April 12, 2010
the weekend update
if you told me i’ve been living in my new house for just a few days, i wouldn’t believe you. the dynamic schedule of tending to living things, working when work is to be done, causes a blurring effect for things like calendar dates, day of week, and time itself. before moving from brooklyn to athens, i was beyond sharp with time. working on the floor of the new york stock exchange, surrounded by clocks—hour, minute, second everywhere you turn—and performing tasks that require a day’s worth of focus and adrenaline in a span of a few seconds, i developed the sometimes humorous ability to tell you what minute it was, even without seeing a clock for hours. down here my ability to follow time is more like the nudey magazine day scene in billy madison. “what day is it? i don’t know…october?”
after not writing for a week, i figure i might as well bring you up to speed across the board. on the home front, my great friend the cattleman helped me build an awesome fence in the backyard to keep in the beast. look at him…viscious.
we used mostly salvaged materials as well as bamboo we sawed down from the back end of my yard. it was a late evening effort on the night i moved in and the cattleman’s help on the fence, which included bringing over leftover beef stew for dinner, was a total game changer.
the next morning i woke up to some sad news. one of our new eight piglets had died in the night. despite not having given birth to these piglets, our sow tammy has taken on the mother role and began producing milk when stimulated by the new arrivals. unfortunately, in the pig rearing world, it is a common occurrence to lose piglets as a result of the large sows rolling over and crushing them. below, in the milking shot, you can see how one little roll over by tammy and a piglet could be squashed. the second picture is the little piglet in his final resting place. despite his death by crushing, he looked peaceful.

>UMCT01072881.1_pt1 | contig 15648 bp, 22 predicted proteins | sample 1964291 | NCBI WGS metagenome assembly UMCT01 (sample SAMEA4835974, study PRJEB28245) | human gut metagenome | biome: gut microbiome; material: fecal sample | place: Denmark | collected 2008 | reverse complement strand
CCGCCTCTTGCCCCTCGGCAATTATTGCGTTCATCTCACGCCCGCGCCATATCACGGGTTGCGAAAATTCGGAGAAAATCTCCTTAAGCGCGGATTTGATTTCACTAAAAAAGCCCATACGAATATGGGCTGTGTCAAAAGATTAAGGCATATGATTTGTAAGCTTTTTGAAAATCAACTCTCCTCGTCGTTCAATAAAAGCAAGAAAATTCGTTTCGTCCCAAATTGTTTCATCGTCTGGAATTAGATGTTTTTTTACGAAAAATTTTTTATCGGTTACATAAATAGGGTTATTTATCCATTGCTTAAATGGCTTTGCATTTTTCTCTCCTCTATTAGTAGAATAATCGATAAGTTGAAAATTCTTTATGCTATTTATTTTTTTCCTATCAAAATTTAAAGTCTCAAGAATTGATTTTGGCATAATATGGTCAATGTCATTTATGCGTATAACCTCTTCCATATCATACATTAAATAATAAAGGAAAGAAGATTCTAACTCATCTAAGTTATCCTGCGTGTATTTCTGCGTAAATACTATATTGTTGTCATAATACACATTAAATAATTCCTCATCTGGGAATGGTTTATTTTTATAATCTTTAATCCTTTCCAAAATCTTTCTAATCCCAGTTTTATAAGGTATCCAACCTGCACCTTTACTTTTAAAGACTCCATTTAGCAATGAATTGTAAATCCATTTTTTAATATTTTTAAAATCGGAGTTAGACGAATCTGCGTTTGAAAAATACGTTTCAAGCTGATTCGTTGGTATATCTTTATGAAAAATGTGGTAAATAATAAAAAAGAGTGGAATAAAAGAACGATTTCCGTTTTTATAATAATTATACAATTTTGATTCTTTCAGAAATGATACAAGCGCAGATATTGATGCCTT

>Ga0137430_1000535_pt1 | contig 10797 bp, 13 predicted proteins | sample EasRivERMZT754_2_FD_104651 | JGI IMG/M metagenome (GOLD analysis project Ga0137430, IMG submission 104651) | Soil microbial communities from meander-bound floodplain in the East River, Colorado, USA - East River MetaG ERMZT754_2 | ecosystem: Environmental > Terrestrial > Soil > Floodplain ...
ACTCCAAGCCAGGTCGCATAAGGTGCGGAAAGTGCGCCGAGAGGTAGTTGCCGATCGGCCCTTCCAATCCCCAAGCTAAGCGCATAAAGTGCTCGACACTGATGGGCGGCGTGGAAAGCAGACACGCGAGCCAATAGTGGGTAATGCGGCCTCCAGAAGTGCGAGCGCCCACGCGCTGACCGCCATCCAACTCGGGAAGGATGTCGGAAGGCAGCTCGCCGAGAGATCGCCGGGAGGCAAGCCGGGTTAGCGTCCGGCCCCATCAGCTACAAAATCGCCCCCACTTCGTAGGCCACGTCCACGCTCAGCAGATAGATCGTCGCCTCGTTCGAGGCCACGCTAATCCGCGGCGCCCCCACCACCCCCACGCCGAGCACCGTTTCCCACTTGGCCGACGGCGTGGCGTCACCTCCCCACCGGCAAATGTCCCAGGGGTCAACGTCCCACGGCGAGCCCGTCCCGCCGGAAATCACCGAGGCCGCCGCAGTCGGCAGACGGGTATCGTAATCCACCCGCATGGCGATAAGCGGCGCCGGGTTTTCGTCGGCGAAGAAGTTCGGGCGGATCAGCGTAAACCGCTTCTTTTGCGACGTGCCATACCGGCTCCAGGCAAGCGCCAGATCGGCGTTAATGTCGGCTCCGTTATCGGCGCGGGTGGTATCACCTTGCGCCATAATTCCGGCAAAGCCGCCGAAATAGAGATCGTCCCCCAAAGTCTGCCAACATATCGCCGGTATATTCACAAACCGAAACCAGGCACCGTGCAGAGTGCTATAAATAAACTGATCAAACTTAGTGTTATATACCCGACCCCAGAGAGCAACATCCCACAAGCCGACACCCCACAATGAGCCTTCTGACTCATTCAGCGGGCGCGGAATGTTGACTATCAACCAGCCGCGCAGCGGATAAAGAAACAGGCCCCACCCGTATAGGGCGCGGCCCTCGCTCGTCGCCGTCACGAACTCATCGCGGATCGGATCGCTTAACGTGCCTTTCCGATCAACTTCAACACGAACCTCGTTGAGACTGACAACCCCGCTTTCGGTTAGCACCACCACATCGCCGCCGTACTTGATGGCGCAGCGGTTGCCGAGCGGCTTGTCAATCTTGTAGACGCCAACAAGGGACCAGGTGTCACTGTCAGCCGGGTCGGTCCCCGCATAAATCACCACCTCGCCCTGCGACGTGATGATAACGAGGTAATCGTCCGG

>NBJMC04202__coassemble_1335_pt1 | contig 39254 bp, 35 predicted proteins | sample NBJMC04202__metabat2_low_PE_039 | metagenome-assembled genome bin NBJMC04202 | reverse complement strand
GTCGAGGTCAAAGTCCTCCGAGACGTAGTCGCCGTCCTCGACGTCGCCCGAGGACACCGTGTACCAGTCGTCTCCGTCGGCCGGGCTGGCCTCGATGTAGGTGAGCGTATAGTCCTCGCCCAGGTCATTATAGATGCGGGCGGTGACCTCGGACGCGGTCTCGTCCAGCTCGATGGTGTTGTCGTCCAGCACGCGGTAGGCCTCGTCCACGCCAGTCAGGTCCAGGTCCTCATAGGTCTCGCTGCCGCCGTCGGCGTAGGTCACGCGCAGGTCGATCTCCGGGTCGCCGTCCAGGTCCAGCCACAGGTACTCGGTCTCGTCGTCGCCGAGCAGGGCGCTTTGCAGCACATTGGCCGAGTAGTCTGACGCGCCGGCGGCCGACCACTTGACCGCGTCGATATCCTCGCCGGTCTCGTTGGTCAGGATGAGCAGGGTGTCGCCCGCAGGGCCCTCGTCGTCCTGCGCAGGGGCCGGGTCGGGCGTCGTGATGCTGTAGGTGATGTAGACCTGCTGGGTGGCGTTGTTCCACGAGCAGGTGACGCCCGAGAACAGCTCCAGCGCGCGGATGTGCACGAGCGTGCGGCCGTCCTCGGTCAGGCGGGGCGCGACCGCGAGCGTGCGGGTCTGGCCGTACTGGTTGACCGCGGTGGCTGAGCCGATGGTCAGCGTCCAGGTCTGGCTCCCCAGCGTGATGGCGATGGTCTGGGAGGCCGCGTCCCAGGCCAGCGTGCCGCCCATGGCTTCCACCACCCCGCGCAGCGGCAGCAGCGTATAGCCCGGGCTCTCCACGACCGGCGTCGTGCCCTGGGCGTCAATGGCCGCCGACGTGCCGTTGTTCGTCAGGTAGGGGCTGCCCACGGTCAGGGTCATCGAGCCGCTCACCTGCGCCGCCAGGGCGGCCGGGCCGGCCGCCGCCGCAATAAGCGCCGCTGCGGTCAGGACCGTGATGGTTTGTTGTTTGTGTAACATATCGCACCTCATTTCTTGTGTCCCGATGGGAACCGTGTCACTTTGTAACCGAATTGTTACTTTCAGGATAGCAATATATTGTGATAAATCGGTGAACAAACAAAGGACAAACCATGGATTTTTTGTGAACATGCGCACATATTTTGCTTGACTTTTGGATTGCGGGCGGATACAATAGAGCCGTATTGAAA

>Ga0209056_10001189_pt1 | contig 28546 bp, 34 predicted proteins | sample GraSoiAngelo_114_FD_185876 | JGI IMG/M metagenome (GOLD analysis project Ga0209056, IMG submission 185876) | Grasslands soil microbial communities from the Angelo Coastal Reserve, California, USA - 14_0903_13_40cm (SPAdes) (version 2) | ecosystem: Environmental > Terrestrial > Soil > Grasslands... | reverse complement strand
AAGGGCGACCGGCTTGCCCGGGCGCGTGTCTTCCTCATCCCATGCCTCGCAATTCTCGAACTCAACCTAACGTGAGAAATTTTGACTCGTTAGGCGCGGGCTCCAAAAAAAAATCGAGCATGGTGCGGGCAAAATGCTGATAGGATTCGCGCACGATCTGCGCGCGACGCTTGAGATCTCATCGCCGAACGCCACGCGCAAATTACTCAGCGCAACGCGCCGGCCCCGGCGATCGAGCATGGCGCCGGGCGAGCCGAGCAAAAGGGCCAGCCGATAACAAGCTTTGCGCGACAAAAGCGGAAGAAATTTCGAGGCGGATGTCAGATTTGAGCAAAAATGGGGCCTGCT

above is the piglet’s grave. a nice spot in the woods marked with a tree root from the hole. today, only a few days after burying the piglet, we found another dead pig up on pork chop hill. based on this pig’s behavior over the last two days, and the irregular bloating on his left side, the running theory is that he was poisoned by a snake bite. this pig was almost up to market weight, probably tipping the scales today around one fifty as we hauled him out of the paddock. not only is it sad to see a living thing pass before its time, but from a business standpoint, this is an almost full grown animal, raised on your food, money, and time, who is now underground. on the farm, as with all living things, death is automatic. these two unanticipated deaths aside, i hauled two cows and two pigs to the slaughterhouse within the last couple days. up until now, my previous history with animal death has always ended in tears. childhood dog, tears. childhood pet goldfish, phil and fil, tears as well.
over at bent spade, the vegetable farm, things are leaning more towards the staying alive side of the spectrum. the process of putting food in the ground and watching it grow, although simple enough, is blowing my mind.
look at an old post to see the progress the plants are making in such a short time. soon they will be feeding many. unbelievable.
lastly, but never leastly, i spent another day with our chickens over at the darby farm. in my absence, the chickens have exploded in size and are almost ready for market. dan’s new egg mobile (working title “the wild wild”) was just modified from a salvaged cotton trailer, and soon the world’s finest pasture eggs will begin appearing.
well, some things are dying, but most are thriving, and the season is really starting to pick up. the days are getting hotter and siestas are becoming commonplace. i’m looking forward to the hard work to come.